One day I was flipping through the PlayStation Store (as I often do) and my wife looked up from whatever she was doing and saw a glimpse of the trailer for Bound. My wife pretty much ignores my gaming ways, but for whatever reason, the visuals of Bound caught her interest. She thought that the main character, who dances her way through a beautiful world of platforms, was pretty. I quickly purchased it and strapped my wife into the PS VR headset, where she happily played Bound for 90 minutes before losing interest. This 90 minutes was more time than she has ever spent playing a game. It was fun to watch someone with no gaming vocabulary discover simple mechanics like running and jumping, and take delight in each newly discovered ability. I took pictures.

Runner-up: Tormenting my PUBG loving friends by constantly proclaiming that Fortnite is a better game. I don't really know, I've never played PUBG, but Fortnite is pretty fun.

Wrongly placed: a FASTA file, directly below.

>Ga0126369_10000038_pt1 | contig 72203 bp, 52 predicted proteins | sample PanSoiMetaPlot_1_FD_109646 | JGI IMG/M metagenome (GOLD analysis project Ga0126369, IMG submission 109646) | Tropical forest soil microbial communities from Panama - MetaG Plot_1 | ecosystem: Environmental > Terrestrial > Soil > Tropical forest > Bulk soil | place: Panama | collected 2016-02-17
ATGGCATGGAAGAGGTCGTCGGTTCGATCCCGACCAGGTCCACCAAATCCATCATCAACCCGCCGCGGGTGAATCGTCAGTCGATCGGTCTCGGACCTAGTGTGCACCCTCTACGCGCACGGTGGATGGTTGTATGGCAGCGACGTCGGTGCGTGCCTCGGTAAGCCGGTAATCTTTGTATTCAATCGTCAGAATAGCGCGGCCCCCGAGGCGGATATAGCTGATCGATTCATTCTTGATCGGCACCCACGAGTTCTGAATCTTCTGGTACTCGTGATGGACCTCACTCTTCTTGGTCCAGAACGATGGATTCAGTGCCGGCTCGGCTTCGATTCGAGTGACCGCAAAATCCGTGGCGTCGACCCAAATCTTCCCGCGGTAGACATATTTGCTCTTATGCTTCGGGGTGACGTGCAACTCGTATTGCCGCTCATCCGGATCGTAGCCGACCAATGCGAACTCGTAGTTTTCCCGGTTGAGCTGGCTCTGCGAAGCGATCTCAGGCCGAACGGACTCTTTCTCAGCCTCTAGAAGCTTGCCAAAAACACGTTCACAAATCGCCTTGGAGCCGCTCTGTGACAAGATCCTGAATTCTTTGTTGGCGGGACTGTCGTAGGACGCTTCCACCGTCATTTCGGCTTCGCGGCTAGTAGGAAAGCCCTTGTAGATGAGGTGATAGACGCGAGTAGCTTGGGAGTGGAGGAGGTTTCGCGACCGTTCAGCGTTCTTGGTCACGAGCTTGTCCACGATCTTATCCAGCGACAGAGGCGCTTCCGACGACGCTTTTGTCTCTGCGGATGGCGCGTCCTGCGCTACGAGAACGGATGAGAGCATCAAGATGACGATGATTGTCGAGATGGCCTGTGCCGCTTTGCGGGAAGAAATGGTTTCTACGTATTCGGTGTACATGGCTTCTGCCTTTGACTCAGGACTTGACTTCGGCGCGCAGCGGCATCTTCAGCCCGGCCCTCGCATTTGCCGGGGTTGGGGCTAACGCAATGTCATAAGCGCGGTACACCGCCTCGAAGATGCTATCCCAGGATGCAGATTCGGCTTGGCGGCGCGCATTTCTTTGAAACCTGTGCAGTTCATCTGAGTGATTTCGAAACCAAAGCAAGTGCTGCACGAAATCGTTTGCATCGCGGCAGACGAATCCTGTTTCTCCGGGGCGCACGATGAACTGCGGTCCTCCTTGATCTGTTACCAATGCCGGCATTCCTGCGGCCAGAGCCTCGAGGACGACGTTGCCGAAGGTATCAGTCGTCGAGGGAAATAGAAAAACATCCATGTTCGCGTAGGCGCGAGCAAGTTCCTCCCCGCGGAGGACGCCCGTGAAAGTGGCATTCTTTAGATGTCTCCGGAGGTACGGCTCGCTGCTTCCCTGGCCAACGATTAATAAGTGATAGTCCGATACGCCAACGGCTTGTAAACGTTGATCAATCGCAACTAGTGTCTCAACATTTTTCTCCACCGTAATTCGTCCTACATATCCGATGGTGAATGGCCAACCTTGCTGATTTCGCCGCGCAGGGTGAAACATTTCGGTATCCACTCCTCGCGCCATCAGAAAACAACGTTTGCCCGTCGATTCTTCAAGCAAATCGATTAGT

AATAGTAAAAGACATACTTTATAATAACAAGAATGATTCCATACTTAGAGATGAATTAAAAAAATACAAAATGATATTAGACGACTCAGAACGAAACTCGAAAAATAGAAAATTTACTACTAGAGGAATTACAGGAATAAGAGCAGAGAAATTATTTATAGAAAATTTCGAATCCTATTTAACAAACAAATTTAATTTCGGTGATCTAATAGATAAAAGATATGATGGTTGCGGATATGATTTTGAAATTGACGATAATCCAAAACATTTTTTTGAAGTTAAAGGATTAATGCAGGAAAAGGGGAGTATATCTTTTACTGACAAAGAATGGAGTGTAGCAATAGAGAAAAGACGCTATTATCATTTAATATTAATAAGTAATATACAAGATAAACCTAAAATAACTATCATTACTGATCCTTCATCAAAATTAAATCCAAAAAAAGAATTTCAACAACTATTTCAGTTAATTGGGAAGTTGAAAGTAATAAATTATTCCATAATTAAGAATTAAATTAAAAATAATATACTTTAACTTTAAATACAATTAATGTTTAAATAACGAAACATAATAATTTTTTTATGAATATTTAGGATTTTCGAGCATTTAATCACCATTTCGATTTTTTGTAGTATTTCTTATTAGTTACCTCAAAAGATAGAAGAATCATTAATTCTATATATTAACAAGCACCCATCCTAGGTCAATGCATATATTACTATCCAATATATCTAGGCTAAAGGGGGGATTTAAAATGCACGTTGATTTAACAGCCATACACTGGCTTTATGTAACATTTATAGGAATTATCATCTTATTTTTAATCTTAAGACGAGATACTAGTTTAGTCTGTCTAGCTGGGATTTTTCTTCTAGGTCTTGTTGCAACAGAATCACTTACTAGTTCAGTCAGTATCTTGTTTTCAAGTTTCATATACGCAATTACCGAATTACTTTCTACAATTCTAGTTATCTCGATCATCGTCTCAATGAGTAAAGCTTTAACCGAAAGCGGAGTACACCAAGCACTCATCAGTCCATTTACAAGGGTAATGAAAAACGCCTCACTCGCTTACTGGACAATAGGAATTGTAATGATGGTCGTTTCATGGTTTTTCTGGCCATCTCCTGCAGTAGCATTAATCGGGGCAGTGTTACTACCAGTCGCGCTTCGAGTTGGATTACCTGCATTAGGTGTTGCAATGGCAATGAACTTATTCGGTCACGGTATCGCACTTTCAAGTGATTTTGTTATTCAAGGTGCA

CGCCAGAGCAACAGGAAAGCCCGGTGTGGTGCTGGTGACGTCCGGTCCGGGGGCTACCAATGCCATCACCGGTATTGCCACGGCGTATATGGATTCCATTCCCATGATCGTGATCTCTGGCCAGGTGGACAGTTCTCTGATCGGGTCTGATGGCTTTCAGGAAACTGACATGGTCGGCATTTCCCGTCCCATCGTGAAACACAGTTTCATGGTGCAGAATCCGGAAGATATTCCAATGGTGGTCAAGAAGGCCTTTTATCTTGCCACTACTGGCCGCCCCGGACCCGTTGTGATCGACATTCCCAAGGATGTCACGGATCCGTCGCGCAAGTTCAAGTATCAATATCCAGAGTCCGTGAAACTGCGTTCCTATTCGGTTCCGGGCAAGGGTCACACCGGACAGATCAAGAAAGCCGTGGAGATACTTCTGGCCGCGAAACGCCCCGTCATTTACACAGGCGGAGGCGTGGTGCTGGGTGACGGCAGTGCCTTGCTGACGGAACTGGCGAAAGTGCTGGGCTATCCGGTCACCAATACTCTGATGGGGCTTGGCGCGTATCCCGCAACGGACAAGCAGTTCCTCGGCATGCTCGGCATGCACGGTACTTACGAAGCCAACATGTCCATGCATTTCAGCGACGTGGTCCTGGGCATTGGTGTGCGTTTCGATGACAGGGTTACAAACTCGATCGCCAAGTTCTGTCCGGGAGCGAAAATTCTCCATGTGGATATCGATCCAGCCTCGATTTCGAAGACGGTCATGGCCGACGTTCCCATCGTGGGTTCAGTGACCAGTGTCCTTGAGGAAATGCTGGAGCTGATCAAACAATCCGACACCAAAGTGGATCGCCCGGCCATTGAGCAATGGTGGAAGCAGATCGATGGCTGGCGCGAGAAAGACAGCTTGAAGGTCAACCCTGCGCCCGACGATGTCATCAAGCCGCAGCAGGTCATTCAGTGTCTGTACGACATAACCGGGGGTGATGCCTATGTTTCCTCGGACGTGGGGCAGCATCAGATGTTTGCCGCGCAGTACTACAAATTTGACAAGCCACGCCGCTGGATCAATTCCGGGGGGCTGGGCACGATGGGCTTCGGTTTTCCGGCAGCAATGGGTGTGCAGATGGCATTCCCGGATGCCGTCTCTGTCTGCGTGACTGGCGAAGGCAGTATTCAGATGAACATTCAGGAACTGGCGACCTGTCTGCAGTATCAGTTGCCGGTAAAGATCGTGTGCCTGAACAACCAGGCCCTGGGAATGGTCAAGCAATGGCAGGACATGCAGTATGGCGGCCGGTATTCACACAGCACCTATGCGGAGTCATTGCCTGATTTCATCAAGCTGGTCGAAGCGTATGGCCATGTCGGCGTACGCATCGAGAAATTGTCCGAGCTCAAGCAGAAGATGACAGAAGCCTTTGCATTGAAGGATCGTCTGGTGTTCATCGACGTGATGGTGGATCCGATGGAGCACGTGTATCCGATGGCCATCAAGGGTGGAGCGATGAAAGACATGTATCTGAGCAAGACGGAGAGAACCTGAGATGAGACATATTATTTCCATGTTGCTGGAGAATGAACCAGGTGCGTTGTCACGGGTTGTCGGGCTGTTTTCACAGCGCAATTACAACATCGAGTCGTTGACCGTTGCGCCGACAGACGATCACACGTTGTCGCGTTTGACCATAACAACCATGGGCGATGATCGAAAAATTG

Charles Husemann
One of my favorite memories was firing up Elite Dangerous on my Vive and spending some time just flying through asteroid fields.  As someone who grew up on Star Wars the ability to pilot a ship in such an immersive game was a great way to disconnect from the world.  The fun part was seeing how close you could get without wrecking your ship.    

 

Randy Kalista
Through the generosity of Gaming Nexus Owner John Yan and Editor-in-Chief Chuck Husemann, I rejoined PC gaming this year. My last gaming-worthy rig was from 2008, and it's not like that old laptop was an Alienware or nothin'. Within two years it could only run new games on medium, at best. Two years after that? Good luck running anything. I was already sick of the PC arms race. I retired to consoles and was determined to be happy there. And for a while I absolutely was. But, at heart, PC still had the games I really wanted. So, many of the good times I had gaming this year were due to John hobbling together a top-shelf gaming rig for me, and Chuck equipping me with the biggest, brightest, most beautiful monitor I've ever owned.